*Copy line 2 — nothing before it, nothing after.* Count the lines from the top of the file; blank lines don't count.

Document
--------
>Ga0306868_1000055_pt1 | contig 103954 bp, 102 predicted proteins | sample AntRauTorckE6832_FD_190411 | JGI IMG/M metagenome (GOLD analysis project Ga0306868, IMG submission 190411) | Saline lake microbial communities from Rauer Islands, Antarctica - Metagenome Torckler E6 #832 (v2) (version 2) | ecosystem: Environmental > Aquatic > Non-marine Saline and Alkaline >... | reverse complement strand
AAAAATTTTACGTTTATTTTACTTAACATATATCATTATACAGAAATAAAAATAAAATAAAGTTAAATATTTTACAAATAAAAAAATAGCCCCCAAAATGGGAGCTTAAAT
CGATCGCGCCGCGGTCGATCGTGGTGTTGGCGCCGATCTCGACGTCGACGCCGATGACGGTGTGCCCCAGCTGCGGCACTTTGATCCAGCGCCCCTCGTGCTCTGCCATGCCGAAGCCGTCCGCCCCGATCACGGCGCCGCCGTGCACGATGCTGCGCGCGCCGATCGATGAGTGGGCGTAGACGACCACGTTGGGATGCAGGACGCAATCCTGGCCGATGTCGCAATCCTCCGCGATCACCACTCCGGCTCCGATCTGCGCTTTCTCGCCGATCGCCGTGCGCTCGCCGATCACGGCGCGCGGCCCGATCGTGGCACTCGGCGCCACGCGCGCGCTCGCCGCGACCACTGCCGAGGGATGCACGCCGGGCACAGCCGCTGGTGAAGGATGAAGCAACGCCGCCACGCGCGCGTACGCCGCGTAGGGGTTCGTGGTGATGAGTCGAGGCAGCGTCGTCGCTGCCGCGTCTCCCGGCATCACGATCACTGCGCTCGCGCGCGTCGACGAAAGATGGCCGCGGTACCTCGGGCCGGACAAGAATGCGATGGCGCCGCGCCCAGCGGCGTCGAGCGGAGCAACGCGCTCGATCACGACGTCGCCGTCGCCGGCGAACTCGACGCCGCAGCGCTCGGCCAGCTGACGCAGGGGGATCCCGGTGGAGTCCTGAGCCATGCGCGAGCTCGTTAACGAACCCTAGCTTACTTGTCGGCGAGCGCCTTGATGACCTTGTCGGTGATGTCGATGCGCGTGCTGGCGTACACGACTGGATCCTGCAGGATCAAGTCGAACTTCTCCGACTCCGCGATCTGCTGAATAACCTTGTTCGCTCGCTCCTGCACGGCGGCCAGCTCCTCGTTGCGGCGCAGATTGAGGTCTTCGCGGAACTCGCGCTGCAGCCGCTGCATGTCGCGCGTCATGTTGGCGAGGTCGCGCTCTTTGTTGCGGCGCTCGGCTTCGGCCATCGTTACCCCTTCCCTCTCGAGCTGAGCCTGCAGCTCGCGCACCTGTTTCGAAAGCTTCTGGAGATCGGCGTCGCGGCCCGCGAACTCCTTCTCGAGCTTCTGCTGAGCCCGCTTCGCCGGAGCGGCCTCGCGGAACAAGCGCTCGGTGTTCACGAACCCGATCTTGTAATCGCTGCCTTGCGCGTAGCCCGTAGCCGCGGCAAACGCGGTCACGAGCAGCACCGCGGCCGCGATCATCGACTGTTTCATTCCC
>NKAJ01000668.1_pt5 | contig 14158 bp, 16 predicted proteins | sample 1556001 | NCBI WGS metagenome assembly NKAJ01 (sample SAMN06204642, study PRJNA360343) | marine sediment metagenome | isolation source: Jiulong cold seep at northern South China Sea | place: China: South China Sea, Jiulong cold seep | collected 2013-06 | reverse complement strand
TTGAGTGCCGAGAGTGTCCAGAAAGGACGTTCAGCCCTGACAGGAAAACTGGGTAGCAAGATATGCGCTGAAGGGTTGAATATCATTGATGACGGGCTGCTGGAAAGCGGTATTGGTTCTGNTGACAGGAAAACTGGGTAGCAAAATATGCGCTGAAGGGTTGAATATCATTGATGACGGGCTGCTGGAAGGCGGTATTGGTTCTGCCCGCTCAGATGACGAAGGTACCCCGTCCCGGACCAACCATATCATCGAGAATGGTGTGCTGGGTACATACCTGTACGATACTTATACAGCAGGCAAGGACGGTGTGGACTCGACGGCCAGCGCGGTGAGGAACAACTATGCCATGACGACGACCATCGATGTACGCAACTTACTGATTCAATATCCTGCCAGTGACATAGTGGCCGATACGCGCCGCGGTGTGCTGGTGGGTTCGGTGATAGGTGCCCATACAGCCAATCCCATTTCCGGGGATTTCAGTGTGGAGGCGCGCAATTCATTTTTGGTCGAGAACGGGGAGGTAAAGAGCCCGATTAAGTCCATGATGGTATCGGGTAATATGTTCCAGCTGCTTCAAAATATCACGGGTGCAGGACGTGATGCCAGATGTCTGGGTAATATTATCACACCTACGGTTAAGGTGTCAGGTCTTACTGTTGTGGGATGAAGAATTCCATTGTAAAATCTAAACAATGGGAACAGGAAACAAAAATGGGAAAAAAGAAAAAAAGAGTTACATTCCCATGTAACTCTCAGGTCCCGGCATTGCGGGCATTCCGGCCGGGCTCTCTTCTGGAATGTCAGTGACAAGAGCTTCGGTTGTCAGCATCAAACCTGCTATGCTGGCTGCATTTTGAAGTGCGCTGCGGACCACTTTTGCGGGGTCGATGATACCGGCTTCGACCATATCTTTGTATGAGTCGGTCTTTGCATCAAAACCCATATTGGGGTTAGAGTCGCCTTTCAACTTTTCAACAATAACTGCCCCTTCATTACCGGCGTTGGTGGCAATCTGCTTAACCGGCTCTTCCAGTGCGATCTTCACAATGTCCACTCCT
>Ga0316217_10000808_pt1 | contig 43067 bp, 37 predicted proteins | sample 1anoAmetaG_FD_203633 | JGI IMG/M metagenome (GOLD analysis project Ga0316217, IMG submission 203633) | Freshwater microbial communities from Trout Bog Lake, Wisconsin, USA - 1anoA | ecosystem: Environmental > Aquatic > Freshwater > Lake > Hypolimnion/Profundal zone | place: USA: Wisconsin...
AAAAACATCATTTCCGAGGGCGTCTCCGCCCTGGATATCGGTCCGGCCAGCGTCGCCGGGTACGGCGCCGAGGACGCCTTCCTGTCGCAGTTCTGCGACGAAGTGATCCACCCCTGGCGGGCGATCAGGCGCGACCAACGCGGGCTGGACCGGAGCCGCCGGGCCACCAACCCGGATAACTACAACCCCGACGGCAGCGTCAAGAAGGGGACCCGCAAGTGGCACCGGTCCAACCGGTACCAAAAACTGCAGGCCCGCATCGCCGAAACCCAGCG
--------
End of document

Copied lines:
AAAAATTTTACGTTTATTTTACTTAACATATATCATTATACAGAAATAAAAATAAAATAAAGTTAAATATTTTACAAATAAAAAAATAGCCCCCAAAATGGGAGCTTAAAT